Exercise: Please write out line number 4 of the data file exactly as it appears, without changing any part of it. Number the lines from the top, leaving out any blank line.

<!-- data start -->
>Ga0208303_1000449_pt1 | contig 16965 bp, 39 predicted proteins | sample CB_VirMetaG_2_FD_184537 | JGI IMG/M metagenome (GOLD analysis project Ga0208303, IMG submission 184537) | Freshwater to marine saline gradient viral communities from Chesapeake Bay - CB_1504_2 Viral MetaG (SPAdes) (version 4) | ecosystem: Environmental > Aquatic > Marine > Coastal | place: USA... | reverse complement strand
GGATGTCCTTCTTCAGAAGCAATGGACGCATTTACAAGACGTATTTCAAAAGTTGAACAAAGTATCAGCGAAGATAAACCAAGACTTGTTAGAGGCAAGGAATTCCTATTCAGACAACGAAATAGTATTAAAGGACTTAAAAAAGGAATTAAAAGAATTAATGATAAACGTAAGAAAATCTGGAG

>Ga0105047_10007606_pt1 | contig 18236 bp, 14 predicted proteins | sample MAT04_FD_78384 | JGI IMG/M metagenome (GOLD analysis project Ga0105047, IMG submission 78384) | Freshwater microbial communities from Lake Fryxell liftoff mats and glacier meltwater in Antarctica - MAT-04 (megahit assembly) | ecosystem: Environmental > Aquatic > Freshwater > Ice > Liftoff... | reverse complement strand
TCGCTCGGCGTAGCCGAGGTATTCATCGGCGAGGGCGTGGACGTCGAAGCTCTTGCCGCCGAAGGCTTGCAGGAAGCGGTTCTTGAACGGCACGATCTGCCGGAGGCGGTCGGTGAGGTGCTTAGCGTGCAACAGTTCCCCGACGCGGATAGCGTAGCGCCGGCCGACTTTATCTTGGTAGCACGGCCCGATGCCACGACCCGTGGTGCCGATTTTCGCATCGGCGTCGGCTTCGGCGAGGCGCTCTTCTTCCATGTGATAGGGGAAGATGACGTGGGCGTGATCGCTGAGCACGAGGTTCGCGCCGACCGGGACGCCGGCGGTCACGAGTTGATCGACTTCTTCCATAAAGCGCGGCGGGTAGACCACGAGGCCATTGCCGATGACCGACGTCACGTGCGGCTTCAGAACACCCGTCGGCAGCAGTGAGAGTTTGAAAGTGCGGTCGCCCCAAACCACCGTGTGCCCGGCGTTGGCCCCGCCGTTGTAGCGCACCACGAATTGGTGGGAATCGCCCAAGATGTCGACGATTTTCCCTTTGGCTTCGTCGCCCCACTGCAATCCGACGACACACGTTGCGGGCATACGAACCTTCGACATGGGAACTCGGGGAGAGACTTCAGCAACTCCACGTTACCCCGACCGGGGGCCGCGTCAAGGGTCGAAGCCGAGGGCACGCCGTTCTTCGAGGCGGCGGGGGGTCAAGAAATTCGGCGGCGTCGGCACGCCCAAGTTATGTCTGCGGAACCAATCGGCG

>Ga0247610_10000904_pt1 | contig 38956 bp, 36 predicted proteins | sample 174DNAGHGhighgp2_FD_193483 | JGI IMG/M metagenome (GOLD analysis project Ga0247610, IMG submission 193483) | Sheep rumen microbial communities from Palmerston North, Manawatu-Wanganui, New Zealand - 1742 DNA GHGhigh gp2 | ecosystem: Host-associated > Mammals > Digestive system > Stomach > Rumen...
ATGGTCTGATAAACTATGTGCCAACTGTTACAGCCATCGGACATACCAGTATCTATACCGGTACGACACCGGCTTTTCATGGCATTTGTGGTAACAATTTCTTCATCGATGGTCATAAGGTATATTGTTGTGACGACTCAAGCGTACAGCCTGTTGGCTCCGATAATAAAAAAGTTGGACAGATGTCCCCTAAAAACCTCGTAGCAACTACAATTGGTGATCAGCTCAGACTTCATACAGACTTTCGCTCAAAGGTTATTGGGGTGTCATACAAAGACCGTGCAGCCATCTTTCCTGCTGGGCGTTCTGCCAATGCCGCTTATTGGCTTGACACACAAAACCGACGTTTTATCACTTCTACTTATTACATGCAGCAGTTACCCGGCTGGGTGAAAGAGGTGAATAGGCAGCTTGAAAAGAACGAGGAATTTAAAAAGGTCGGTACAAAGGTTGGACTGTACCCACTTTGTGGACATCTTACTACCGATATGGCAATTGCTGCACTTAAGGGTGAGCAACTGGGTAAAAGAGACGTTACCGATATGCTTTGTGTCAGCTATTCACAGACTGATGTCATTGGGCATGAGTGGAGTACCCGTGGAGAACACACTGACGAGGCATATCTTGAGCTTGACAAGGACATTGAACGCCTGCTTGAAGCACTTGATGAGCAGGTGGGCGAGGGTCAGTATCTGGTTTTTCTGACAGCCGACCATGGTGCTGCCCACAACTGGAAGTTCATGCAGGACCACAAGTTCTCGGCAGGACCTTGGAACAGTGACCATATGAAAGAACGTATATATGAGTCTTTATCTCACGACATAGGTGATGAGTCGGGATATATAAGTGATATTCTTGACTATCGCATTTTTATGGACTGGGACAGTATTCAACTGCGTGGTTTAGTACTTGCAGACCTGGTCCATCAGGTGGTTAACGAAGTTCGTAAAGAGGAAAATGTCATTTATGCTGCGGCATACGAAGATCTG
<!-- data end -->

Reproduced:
TCGCTCGGCGTAGCCGAGGTATTCATCGGCGAGGGCGTGGACGTCGAAGCTCTTGCCGCCGAAGGCTTGCAGGAAGCGGTTCTTGAACGGCACGATCTGCCGGAGGCGGTCGGTGAGGTGCTTAGCGTGCAACAGTTCCCCGACGCGGATAGCGTAGCGCCGGCCGACTTTATCTTGGTAGCACGGCCCGATGCCACGACCCGTGGTGCCGATTTTCGCATCGGCGTCGGCTTCGGCGAGGCGCTCTTCTTCCATGTGATAGGGGAAGATGACGTGGGCGTGATCGCTGAGCACGAGGTTCGCGCCGACCGGGACGCCGGCGGTCACGAGTTGATCGACTTCTTCCATAAAGCGCGGCGGGTAGACCACGAGGCCATTGCCGATGACCGACGTCACGTGCGGCTTCAGAACACCCGTCGGCAGCAGTGAGAGTTTGAAAGTGCGGTCGCCCCAAACCACCGTGTGCCCGGCGTTGGCCCCGCCGTTGTAGCGCACCACGAATTGGTGGGAATCGCCCAAGATGTCGACGATTTTCCCTTTGGCTTCGTCGCCCCACTGCAATCCGACGACACACGTTGCGGGCATACGAACCTTCGACATGGGAACTCGGGGAGAGACTTCAGCAACTCCACGTTACCCCGACCGGGGGCCGCGTCAAGGGTCGAAGCCGAGGGCACGCCGTTCTTCGAGGCGGCGGGGGGTCAAGAAATTCGGCGGCGTCGGCACGCCCAAGTTATGTCTGCGGAACCAATCGGCG